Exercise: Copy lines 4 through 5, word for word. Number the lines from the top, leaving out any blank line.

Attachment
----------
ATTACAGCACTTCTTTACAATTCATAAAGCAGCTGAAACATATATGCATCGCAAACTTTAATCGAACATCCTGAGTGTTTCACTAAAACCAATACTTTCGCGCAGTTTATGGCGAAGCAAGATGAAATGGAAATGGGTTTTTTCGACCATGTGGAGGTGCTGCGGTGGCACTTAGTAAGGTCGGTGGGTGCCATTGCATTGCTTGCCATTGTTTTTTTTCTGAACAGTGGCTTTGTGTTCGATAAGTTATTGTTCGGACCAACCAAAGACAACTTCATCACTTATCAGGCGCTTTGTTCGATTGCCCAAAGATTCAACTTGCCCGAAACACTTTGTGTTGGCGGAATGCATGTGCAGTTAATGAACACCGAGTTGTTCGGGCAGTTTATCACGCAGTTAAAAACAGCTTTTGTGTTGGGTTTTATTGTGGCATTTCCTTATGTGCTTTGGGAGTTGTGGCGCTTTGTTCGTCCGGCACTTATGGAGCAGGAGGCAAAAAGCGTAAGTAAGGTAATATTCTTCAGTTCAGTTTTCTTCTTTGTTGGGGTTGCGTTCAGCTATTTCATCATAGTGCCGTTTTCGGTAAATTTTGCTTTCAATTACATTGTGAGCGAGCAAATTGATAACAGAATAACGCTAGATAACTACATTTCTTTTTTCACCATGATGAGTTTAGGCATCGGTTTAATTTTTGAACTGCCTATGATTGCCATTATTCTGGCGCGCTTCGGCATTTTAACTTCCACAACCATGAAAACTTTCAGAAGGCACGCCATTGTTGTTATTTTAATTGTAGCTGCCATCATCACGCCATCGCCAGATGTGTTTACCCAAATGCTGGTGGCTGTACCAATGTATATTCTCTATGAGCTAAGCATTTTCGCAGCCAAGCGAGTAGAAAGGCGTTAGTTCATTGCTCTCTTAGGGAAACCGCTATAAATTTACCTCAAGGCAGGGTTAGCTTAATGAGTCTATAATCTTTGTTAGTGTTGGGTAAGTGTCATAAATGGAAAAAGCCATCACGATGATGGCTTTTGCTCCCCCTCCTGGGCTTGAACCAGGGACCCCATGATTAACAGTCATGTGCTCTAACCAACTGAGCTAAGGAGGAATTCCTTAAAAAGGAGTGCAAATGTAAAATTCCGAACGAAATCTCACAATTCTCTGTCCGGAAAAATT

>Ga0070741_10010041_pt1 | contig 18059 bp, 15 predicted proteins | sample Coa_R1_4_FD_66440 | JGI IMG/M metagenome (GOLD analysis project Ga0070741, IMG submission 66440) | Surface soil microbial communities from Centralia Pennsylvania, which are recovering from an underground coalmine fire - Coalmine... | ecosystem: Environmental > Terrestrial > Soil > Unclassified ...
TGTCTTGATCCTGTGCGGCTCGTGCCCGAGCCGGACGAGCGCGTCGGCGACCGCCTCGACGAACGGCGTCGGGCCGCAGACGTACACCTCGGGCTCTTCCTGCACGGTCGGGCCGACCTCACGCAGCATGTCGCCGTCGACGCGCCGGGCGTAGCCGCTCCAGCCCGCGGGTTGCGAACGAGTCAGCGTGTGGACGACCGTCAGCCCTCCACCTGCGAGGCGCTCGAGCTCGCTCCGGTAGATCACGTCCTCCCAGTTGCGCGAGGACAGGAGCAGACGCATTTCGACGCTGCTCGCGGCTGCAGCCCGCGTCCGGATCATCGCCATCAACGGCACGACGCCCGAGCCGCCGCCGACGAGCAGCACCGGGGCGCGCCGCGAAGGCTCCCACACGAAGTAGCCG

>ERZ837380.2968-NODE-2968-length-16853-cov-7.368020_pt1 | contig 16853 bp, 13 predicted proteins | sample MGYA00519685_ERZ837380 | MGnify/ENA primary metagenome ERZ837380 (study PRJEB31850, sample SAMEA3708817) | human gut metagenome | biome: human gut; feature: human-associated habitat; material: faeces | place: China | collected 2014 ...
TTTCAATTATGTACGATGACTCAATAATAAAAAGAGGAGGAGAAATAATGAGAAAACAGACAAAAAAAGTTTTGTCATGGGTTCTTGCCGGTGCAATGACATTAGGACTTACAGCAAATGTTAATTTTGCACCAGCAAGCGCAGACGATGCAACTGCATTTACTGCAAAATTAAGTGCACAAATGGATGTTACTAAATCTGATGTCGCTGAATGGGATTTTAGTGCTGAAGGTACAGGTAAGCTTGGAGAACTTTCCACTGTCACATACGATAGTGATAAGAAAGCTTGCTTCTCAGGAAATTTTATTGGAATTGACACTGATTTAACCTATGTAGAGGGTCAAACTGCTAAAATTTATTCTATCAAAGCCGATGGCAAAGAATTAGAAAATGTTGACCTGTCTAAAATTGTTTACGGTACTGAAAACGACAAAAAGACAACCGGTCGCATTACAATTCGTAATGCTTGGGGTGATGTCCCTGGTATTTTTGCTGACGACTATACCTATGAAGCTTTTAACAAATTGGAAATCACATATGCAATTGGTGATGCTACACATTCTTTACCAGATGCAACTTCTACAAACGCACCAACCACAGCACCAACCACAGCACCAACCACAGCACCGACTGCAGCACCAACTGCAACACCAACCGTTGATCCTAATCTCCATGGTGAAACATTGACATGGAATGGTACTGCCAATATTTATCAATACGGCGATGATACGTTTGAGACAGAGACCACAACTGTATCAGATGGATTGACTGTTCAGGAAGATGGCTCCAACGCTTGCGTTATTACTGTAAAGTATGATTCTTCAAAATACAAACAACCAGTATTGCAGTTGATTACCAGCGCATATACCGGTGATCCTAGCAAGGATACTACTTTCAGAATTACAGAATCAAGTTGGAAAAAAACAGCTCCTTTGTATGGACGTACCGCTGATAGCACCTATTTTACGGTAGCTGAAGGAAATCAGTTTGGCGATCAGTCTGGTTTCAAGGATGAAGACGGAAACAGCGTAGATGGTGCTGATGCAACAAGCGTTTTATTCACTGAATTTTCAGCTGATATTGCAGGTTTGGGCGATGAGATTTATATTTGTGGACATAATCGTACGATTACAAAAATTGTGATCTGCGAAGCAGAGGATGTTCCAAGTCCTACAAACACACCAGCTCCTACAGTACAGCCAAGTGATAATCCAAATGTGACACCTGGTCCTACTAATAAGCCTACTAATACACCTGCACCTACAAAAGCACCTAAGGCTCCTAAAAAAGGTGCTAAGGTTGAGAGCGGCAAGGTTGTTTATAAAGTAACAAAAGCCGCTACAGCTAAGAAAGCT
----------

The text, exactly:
>ERZ837380.2968-NODE-2968-length-16853-cov-7.368020_pt1 | contig 16853 bp, 13 predicted proteins | sample MGYA00519685_ERZ837380 | MGnify/ENA primary metagenome ERZ837380 (study PRJEB31850, sample SAMEA3708817) | human gut metagenome | biome: human gut; feature: human-associated habitat; material: faeces | place: China | collected 2014 ...
TTTCAATTATGTACGATGACTCAATAATAAAAAGAGGAGGAGAAATAATGAGAAAACAGACAAAAAAAGTTTTGTCATGGGTTCTTGCCGGTGCAATGACATTAGGACTTACAGCAAATGTTAATTTTGCACCAGCAAGCGCAGACGATGCAACTGCATTTACTGCAAAATTAAGTGCACAAATGGATGTTACTAAATCTGATGTCGCTGAATGGGATTTTAGTGCTGAAGGTACAGGTAAGCTTGGAGAACTTTCCACTGTCACATACGATAGTGATAAGAAAGCTTGCTTCTCAGGAAATTTTATTGGAATTGACACTGATTTAACCTATGTAGAGGGTCAAACTGCTAAAATTTATTCTATCAAAGCCGATGGCAAAGAATTAGAAAATGTTGACCTGTCTAAAATTGTTTACGGTACTGAAAACGACAAAAAGACAACCGGTCGCATTACAATTCGTAATGCTTGGGGTGATGTCCCTGGTATTTTTGCTGACGACTATACCTATGAAGCTTTTAACAAATTGGAAATCACATATGCAATTGGTGATGCTACACATTCTTTACCAGATGCAACTTCTACAAACGCACCAACCACAGCACCAACCACAGCACCAACCACAGCACCGACTGCAGCACCAACTGCAACACCAACCGTTGATCCTAATCTCCATGGTGAAACATTGACATGGAATGGTACTGCCAATATTTATCAATACGGCGATGATACGTTTGAGACAGAGACCACAACTGTATCAGATGGATTGACTGTTCAGGAAGATGGCTCCAACGCTTGCGTTATTACTGTAAAGTATGATTCTTCAAAATACAAACAACCAGTATTGCAGTTGATTACCAGCGCATATACCGGTGATCCTAGCAAGGATACTACTTTCAGAATTACAGAATCAAGTTGGAAAAAAACAGCTCCTTTGTATGGACGTACCGCTGATAGCACCTATTTTACGGTAGCTGAAGGAAATCAGTTTGGCGATCAGTCTGGTTTCAAGGATGAAGACGGAAACAGCGTAGATGGTGCTGATGCAACAAGCGTTTTATTCACTGAATTTTCAGCTGATATTGCAGGTTTGGGCGATGAGATTTATATTTGTGGACATAATCGTACGATTACAAAAATTGTGATCTGCGAAGCAGAGGATGTTCCAAGTCCTACAAACACACCAGCTCCTACAGTACAGCCAAGTGATAATCCAAATGTGACACCTGGTCCTACTAATAAGCCTACTAATACACCTGCACCTACAAAAGCACCTAAGGCTCCTAAAAAAGGTGCTAAGGTTGAGAGCGGCAAGGTTGTTTATAAAGTAACAAAAGCCGCTACAGCTAAGAAAGCT